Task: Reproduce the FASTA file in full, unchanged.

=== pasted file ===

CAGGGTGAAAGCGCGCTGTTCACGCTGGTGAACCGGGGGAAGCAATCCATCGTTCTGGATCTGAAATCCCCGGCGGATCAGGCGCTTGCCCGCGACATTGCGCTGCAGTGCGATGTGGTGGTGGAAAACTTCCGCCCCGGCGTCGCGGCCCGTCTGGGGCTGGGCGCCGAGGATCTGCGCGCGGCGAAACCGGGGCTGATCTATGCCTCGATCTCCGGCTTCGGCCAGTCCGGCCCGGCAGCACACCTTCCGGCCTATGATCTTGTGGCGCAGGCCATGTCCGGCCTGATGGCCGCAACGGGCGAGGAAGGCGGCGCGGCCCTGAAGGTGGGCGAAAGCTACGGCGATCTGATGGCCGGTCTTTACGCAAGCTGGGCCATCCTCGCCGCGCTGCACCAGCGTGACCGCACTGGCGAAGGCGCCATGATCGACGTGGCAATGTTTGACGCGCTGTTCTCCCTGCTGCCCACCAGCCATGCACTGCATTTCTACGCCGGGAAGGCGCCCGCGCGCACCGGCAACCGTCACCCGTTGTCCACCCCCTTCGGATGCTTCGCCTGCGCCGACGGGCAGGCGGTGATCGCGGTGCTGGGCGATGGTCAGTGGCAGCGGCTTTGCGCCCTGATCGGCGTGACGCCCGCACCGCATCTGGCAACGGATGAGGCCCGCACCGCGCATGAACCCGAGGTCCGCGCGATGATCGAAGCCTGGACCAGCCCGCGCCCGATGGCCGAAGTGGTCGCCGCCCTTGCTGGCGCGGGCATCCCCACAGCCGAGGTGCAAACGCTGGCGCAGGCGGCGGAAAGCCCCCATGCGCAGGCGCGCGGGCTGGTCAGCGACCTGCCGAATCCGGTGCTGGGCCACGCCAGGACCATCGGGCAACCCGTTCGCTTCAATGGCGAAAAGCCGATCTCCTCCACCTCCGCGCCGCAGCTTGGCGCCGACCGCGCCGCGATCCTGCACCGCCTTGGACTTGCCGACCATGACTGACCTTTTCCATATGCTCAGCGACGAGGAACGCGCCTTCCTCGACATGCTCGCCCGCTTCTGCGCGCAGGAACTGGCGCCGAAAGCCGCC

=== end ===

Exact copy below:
CAGGGTGAAAGCGCGCTGTTCACGCTGGTGAACCGGGGGAAGCAATCCATCGTTCTGGATCTGAAATCCCCGGCGGATCAGGCGCTTGCCCGCGACATTGCGCTGCAGTGCGATGTGGTGGTGGAAAACTTCCGCCCCGGCGTCGCGGCCCGTCTGGGGCTGGGCGCCGAGGATCTGCGCGCGGCGAAACCGGGGCTGATCTATGCCTCGATCTCCGGCTTCGGCCAGTCCGGCCCGGCAGCACACCTTCCGGCCTATGATCTTGTGGCGCAGGCCATGTCCGGCCTGATGGCCGCAACGGGCGAGGAAGGCGGCGCGGCCCTGAAGGTGGGCGAAAGCTACGGCGATCTGATGGCCGGTCTTTACGCAAGCTGGGCCATCCTCGCCGCGCTGCACCAGCGTGACCGCACTGGCGAAGGCGCCATGATCGACGTGGCAATGTTTGACGCGCTGTTCTCCCTGCTGCCCACCAGCCATGCACTGCATTTCTACGCCGGGAAGGCGCCCGCGCGCACCGGCAACCGTCACCCGTTGTCCACCCCCTTCGGATGCTTCGCCTGCGCCGACGGGCAGGCGGTGATCGCGGTGCTGGGCGATGGTCAGTGGCAGCGGCTTTGCGCCCTGATCGGCGTGACGCCCGCACCGCATCTGGCAACGGATGAGGCCCGCACCGCGCATGAACCCGAGGTCCGCGCGATGATCGAAGCCTGGACCAGCCCGCGCCCGATGGCCGAAGTGGTCGCCGCCCTTGCTGGCGCGGGCATCCCCACAGCCGAGGTGCAAACGCTGGCGCAGGCGGCGGAAAGCCCCCATGCGCAGGCGCGCGGGCTGGTCAGCGACCTGCCGAATCCGGTGCTGGGCCACGCCAGGACCATCGGGCAACCCGTTCGCTTCAATGGCGAAAAGCCGATCTCCTCCACCTCCGCGCCGCAGCTTGGCGCCGACCGCGCCGCGATCCTGCACCGCCTTGGACTTGCCGACCATGACTGACCTTTTCCATATGCTCAGCGACGAGGAACGCGCCTTCCTCGACATGCTCGCCCGCTTCTGCGCGCAGGAACTGGCGCCGAAAGCCGCC